The Evil Diaries: Gulf Keystone, Pantheon & envious regulators

2 mins. to read
The Evil Diaries: Gulf Keystone, Pantheon & envious regulators

Easy money?

Lucian Miers phoned latish Friday afternoon and pointed out to me that I just had to buy Gulf Keystone (GKP) 6.25% bonds at 20.75 cents in Norway since they would convert into ordinary shares at 1.1p in seven weeks’ time. This would be in contrast to the current price of the ordinary of 3p. It would be necessary to buy at least $40,000 worth and that would have to be done by a London firm of brokers with a Euroclear account and which could go through Pareto Securities. The only problem is that there is no borrow of GKP ordinaries and that therefore there would be a phase of uncertainty organising the hedge.

But all this proved quite impossible since regulators stopped me. I do not know why. Given that they are nearly invariably mad it is pointless trying to work out what their reasons are. See what I mean by my deploying ‘easy money’?

I have had a go at working out what the regulators were about. It can’t be risk since I offered to take all risks arising through non-delivery of stock. (Do not forget that they tape record all of this). But not even this undertaking was acceptable. At a guess I think the regulators are secretly envious of not having worked this scheme out for themselves and, rather than admit that that is how they are, devised a blanket barrier. It’s pathetic.


Pantheon (PANR) has very disappointingly slumped this morning and on a mark to market basis cost Family Cawkwell £100,000. To those who took my hint last Friday and bought I can only apologise. Being a fathead I bought again this morning.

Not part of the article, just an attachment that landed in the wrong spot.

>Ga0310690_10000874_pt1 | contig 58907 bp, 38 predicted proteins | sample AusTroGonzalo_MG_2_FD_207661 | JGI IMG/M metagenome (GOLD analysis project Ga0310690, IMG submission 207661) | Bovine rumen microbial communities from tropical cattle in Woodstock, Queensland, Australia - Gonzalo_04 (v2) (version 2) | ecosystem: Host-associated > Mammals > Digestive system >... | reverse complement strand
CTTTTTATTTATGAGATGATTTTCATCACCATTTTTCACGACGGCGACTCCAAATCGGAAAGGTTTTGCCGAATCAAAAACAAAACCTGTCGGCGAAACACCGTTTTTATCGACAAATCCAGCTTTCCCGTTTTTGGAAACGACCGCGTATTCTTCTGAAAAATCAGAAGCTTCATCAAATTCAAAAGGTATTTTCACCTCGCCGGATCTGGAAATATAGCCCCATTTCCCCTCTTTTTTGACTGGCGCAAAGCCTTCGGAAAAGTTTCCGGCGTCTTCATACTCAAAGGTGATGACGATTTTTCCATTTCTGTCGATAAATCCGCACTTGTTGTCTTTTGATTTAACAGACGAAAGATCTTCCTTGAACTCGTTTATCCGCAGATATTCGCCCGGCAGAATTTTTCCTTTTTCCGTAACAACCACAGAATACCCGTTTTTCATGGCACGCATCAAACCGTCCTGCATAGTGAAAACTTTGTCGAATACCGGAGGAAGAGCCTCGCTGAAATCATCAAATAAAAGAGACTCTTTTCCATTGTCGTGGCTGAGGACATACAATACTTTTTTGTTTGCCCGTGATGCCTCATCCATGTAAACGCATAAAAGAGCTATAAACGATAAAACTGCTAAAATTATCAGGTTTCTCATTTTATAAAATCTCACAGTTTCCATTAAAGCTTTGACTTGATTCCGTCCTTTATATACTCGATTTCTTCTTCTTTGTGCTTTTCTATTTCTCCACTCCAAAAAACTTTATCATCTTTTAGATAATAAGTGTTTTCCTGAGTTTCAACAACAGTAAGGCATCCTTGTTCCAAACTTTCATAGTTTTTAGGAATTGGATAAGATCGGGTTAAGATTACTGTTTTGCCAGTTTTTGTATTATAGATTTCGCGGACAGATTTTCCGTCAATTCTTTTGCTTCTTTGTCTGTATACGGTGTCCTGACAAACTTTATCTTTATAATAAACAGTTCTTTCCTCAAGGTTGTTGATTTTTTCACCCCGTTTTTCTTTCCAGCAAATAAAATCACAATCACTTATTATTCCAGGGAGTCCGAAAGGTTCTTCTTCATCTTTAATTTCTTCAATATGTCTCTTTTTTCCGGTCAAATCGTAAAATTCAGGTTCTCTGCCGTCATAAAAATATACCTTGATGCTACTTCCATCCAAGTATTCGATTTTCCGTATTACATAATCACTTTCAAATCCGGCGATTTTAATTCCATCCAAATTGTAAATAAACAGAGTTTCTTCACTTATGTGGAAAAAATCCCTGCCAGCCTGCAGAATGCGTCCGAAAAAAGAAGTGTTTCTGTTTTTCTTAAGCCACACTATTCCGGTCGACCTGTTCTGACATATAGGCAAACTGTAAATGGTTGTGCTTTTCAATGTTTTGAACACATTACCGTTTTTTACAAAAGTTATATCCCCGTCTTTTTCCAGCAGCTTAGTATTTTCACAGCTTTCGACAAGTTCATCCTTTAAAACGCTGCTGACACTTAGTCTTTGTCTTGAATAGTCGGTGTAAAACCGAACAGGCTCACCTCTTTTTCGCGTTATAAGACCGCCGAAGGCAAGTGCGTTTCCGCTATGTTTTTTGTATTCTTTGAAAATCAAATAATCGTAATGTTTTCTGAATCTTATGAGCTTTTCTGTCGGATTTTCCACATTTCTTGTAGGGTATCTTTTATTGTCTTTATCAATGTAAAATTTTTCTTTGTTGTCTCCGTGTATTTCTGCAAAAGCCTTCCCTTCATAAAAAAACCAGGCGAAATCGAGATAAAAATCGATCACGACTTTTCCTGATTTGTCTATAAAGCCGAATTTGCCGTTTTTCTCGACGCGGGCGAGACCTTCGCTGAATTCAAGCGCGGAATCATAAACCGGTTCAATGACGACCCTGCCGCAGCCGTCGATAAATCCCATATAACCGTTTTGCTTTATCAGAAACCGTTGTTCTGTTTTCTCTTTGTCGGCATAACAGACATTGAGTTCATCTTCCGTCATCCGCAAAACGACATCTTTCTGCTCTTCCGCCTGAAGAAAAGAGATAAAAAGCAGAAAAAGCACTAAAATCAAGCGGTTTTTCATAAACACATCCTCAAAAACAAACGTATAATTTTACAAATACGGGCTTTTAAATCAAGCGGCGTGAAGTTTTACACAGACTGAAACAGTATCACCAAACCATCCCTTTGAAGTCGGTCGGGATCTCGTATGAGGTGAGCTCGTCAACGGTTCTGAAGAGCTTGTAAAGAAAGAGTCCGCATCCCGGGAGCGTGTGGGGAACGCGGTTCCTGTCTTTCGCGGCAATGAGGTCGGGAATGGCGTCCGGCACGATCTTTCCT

Sunday morning offered a trip down memory lane with Sue McGregor’s The Reunion. This edition reassembled the founders of Private Eye which I thought well worth my scarce cash when I was at school. It was a huge hoot and ushered in the age of lack of deference. All this has been hugely beneficial to Britain.

My late father-in-law, who was then a brigadier in the War Ministry (as the MoD was then called), prepared parliamentary answers to be rendered by Profumo. Profumo was a natural target for Private Eye. However, Colonel Wigg, a Labour MP and much later on to be disclosed as a prize rotter, attacked Profumo and thus, as my father-in-law judged, breached a proper sense of public conduct. So he was not sympathetic to Private Eye. I think history has proved kinder to the rebel faction.

And, before I forget, my father tutored Richard Ingrams when the latter was at Oxford (my mother thought Ingrams charming). So any clarity of thought subsequently shown at Private Eye is very slightly down to Family Cawkwell. I thought readers ought to know.

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